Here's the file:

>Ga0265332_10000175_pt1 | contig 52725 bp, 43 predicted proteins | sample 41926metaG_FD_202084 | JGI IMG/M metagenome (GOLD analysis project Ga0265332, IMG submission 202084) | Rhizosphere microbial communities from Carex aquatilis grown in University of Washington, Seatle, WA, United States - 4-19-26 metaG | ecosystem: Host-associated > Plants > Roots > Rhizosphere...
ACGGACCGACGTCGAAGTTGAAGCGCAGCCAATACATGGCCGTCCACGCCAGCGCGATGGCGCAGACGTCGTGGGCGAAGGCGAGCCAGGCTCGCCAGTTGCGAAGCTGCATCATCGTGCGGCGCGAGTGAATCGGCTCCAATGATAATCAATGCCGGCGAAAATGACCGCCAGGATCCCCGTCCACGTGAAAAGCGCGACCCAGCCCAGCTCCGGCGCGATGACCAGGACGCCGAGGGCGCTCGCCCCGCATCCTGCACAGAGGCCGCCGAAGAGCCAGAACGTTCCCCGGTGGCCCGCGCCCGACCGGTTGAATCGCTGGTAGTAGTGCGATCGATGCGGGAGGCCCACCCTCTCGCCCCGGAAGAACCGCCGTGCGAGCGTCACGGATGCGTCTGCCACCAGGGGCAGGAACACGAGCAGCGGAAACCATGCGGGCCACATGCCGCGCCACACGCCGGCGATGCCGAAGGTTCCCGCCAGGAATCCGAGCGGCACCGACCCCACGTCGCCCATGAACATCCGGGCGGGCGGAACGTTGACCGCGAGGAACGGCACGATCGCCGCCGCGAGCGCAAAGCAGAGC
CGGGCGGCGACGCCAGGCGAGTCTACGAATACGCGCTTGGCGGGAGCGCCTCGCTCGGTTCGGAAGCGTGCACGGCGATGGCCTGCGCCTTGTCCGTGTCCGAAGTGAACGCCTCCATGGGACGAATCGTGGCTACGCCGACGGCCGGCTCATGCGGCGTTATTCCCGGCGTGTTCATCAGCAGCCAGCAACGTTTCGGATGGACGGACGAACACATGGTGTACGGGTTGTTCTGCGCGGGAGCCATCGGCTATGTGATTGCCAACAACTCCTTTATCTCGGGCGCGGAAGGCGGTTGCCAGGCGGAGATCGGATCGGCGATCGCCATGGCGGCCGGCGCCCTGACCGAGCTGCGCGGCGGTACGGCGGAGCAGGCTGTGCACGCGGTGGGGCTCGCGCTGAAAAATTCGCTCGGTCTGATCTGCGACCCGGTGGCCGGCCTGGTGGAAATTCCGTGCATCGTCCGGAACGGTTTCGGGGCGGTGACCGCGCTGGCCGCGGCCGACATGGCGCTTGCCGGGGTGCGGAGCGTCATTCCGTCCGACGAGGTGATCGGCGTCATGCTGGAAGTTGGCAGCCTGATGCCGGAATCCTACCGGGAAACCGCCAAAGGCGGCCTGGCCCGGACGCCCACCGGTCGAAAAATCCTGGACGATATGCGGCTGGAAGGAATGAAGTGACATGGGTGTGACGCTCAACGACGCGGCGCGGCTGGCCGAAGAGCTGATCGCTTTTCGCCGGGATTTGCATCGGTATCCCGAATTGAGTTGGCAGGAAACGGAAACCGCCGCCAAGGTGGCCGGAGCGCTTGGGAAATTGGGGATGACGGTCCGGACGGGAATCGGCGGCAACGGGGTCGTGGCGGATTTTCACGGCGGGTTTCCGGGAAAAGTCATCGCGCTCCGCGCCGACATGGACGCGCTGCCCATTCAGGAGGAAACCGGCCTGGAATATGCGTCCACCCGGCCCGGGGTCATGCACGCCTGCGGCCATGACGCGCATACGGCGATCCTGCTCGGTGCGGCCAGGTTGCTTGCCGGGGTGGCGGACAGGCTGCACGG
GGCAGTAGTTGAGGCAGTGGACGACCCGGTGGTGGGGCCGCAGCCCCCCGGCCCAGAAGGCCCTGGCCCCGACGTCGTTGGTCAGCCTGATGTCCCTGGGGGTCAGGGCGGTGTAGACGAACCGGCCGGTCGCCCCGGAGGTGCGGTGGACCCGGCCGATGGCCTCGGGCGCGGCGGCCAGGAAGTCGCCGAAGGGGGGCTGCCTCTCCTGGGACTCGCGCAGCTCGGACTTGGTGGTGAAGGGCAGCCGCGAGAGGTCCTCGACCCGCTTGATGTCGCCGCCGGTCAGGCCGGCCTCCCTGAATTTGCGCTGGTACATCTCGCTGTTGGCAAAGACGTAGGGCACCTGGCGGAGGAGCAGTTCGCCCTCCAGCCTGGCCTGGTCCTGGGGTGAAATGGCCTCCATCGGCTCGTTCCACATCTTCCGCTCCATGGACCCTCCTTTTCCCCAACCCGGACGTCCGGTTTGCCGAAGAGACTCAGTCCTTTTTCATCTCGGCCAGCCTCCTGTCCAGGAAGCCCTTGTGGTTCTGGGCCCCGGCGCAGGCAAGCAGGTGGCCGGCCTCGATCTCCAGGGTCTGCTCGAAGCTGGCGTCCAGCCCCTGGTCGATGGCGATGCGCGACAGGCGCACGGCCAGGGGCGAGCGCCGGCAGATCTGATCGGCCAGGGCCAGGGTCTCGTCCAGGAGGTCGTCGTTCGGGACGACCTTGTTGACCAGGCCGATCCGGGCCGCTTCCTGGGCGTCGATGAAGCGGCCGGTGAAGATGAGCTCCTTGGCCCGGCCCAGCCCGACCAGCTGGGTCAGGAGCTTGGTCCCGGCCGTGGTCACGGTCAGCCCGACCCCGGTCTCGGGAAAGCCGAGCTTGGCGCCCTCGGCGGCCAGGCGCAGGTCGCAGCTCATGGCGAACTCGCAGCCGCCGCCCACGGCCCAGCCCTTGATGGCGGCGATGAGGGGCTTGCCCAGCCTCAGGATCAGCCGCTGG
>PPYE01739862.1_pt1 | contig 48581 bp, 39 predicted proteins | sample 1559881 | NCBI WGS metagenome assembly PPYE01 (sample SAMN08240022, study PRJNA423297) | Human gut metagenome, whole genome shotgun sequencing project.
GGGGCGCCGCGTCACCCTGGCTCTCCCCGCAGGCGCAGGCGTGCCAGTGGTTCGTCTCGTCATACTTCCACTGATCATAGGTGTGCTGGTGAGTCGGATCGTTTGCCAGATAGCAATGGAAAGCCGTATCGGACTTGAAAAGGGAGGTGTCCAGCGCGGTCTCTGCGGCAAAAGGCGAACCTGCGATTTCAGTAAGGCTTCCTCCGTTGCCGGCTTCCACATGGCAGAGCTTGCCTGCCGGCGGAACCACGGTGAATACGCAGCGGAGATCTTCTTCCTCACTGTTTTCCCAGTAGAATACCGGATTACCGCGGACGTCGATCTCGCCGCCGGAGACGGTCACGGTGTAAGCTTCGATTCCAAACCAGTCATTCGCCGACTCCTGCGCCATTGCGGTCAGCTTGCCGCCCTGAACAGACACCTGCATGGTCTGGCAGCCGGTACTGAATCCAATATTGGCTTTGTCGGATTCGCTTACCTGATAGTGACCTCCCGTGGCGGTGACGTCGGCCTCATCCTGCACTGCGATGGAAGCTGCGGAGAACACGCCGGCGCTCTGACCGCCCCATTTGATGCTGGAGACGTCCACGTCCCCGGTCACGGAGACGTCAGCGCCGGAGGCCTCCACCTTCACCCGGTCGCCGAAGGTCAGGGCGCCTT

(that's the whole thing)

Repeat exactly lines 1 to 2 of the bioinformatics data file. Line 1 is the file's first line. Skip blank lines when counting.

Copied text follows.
>Ga0265332_10000175_pt1 | contig 52725 bp, 43 predicted proteins | sample 41926metaG_FD_202084 | JGI IMG/M metagenome (GOLD analysis project Ga0265332, IMG submission 202084) | Rhizosphere microbial communities from Carex aquatilis grown in University of Washington, Seatle, WA, United States - 4-19-26 metaG | ecosystem: Host-associated > Plants > Roots > Rhizosphere...
ACGGACCGACGTCGAAGTTGAAGCGCAGCCAATACATGGCCGTCCACGCCAGCGCGATGGCGCAGACGTCGTGGGCGAAGGCGAGCCAGGCTCGCCAGTTGCGAAGCTGCATCATCGTGCGGCGCGAGTGAATCGGCTCCAATGATAATCAATGCCGGCGAAAATGACCGCCAGGATCCCCGTCCACGTGAAAAGCGCGACCCAGCCCAGCTCCGGCGCGATGACCAGGACGCCGAGGGCGCTCGCCCCGCATCCTGCACAGAGGCCGCCGAAGAGCCAGAACGTTCCCCGGTGGCCCGCGCCCGACCGGTTGAATCGCTGGTAGTAGTGCGATCGATGCGGGAGGCCCACCCTCTCGCCCCGGAAGAACCGCCGTGCGAGCGTCACGGATGCGTCTGCCACCAGGGGCAGGAACACGAGCAGCGGAAACCATGCGGGCCACATGCCGCGCCACACGCCGGCGATGCCGAAGGTTCCCGCCAGGAATCCGAGCGGCACCGACCCCACGTCGCCCATGAACATCCGGGCGGGCGGAACGTTGACCGCGAGGAACGGCACGATCGCCGCCGCGAGCGCAAAGCAGAGC